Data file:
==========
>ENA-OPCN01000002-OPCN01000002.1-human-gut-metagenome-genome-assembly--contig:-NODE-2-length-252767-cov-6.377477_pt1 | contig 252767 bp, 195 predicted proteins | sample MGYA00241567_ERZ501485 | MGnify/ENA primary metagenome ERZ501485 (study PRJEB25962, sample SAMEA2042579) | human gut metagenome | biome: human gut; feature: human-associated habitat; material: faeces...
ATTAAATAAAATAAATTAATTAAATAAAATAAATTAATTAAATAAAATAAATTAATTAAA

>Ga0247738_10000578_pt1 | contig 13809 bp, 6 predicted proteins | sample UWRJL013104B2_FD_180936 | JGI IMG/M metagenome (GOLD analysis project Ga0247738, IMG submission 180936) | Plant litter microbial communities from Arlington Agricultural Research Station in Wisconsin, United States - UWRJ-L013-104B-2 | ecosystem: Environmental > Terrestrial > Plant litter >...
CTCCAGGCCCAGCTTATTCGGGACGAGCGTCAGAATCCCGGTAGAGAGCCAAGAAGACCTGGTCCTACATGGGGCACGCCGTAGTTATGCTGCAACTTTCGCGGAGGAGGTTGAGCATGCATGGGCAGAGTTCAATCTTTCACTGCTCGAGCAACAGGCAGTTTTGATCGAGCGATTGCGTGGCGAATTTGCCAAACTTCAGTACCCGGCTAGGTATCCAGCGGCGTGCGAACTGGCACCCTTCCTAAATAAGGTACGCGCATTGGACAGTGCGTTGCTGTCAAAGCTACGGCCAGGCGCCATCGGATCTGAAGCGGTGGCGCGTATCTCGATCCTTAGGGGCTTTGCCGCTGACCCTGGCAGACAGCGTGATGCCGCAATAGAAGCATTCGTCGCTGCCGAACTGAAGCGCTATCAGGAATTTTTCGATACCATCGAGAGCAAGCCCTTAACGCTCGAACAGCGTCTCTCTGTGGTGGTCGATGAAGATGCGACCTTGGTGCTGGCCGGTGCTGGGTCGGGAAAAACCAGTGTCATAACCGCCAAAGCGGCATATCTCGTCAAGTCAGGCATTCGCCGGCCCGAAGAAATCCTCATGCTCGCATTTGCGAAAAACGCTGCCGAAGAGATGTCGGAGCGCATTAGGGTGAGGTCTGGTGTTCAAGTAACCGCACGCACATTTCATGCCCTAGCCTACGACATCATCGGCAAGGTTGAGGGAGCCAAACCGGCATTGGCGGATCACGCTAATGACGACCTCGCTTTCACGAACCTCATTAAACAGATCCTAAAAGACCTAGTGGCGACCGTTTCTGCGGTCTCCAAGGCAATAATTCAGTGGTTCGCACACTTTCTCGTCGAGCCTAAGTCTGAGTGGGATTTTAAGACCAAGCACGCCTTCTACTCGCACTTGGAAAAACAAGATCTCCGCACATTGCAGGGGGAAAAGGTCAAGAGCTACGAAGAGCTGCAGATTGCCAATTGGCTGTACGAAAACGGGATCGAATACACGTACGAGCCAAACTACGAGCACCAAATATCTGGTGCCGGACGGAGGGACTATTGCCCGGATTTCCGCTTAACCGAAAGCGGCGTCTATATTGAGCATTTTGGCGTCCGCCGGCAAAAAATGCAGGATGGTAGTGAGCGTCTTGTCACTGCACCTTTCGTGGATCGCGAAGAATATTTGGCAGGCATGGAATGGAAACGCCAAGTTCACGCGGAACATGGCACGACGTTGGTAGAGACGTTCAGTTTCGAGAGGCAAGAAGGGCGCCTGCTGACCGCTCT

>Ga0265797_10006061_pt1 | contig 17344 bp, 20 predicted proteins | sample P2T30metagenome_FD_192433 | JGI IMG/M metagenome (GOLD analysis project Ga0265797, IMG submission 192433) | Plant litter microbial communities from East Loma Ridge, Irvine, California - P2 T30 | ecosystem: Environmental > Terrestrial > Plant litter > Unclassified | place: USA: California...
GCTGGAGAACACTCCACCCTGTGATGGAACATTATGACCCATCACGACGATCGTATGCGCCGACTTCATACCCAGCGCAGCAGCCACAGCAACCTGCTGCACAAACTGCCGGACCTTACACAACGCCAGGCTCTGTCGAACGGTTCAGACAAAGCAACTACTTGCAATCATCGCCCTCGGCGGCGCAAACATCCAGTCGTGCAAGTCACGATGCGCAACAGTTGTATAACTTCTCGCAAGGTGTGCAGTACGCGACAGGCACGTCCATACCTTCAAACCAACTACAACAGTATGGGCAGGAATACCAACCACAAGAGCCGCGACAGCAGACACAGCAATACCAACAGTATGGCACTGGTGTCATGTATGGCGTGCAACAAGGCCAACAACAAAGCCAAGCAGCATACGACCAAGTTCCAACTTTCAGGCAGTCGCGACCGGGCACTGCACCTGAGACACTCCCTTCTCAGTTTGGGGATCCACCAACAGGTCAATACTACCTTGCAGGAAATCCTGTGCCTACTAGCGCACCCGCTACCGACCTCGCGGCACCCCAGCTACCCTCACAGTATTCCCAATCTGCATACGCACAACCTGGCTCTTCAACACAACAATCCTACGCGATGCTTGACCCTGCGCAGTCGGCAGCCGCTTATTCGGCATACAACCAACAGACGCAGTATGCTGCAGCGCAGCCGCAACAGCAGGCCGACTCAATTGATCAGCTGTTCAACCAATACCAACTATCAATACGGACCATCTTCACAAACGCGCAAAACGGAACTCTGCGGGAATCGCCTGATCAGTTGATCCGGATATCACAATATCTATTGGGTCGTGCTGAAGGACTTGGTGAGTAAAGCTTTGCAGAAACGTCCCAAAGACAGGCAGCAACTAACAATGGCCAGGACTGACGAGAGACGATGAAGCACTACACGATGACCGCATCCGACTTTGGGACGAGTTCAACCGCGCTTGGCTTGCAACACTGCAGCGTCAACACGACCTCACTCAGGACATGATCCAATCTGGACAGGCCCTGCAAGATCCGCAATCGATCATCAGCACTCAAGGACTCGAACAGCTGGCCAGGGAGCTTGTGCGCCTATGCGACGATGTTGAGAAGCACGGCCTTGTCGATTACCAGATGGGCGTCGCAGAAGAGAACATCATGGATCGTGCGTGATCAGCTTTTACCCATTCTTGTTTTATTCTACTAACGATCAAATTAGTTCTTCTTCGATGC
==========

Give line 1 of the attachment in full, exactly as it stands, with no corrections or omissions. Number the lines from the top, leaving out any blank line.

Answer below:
>ENA-OPCN01000002-OPCN01000002.1-human-gut-metagenome-genome-assembly--contig:-NODE-2-length-252767-cov-6.377477_pt1 | contig 252767 bp, 195 predicted proteins | sample MGYA00241567_ERZ501485 | MGnify/ENA primary metagenome ERZ501485 (study PRJEB25962, sample SAMEA2042579) | human gut metagenome | biome: human gut; feature: human-associated habitat; material: faeces...